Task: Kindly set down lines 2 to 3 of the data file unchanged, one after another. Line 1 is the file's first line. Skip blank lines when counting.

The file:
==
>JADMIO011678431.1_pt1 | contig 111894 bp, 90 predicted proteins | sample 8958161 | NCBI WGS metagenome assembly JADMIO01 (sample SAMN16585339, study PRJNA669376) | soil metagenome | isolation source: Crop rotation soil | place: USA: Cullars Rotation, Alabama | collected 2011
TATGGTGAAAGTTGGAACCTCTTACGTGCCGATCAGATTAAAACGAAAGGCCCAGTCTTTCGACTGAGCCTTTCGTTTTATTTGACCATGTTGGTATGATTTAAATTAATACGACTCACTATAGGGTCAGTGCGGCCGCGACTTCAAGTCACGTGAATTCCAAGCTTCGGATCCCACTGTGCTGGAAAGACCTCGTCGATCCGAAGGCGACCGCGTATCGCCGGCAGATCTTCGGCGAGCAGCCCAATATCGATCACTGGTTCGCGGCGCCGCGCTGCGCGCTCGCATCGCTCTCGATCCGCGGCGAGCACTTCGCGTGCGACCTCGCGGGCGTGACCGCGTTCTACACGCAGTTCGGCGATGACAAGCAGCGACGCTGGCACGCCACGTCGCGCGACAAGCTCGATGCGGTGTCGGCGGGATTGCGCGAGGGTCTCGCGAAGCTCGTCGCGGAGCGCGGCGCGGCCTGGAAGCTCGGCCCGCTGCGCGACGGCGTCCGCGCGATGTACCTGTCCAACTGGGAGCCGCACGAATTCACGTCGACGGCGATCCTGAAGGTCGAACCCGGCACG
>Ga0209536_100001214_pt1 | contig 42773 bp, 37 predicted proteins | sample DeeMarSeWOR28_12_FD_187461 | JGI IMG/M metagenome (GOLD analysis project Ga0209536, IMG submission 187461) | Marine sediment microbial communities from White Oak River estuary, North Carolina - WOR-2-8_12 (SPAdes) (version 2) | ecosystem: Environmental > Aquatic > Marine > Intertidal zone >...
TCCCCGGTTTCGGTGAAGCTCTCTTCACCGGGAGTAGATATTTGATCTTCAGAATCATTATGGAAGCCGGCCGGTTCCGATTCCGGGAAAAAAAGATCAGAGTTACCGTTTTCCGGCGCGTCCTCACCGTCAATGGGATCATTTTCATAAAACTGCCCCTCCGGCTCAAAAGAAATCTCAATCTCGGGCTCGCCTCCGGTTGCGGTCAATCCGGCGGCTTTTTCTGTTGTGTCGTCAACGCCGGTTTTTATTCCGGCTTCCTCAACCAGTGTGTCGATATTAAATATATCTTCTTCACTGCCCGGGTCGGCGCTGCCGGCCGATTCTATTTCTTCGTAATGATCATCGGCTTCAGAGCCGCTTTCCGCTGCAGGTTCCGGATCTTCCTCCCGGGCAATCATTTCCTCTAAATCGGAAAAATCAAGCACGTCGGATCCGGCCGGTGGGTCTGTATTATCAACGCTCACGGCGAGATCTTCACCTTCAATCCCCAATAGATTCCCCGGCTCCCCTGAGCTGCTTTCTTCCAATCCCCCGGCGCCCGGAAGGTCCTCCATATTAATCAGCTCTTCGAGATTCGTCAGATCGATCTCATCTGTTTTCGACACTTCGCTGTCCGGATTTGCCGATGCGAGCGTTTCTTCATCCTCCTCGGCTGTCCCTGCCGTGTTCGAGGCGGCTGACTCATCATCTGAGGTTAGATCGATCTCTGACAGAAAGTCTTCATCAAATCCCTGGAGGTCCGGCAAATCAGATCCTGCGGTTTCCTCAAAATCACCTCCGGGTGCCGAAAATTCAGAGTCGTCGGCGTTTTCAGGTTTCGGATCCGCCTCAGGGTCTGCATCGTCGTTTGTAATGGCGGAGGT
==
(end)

TATGGTGAAAGTTGGAACCTCTTACGTGCCGATCAGATTAAAACGAAAGGCCCAGTCTTTCGACTGAGCCTTTCGTTTTATTTGACCATGTTGGTATGATTTAAATTAATACGACTCACTATAGGGTCAGTGCGGCCGCGACTTCAAGTCACGTGAATTCCAAGCTTCGGATCCCACTGTGCTGGAAAGACCTCGTCGATCCGAAGGCGACCGCGTATCGCCGGCAGATCTTCGGCGAGCAGCCCAATATCGATCACTGGTTCGCGGCGCCGCGCTGCGCGCTCGCATCGCTCTCGATCCGCGGCGAGCACTTCGCGTGCGACCTCGCGGGCGTGACCGCGTTCTACACGCAGTTCGGCGATGACAAGCAGCGACGCTGGCACGCCACGTCGCGCGACAAGCTCGATGCGGTGTCGGCGGGATTGCGCGAGGGTCTCGCGAAGCTCGTCGCGGAGCGCGGCGCGGCCTGGAAGCTCGGCCCGCTGCGCGACGGCGTCCGCGCGATGTACCTGTCCAACTGGGAGCCGCACGAATTCACGTCGACGGCGATCCTGAAGGTCGAACCCGGCACG
>Ga0209536_100001214_pt1 | contig 42773 bp, 37 predicted proteins | sample DeeMarSeWOR28_12_FD_187461 | JGI IMG/M metagenome (GOLD analysis project Ga0209536, IMG submission 187461) | Marine sediment microbial communities from White Oak River estuary, North Carolina - WOR-2-8_12 (SPAdes) (version 2) | ecosystem: Environmental > Aquatic > Marine > Intertidal zone >...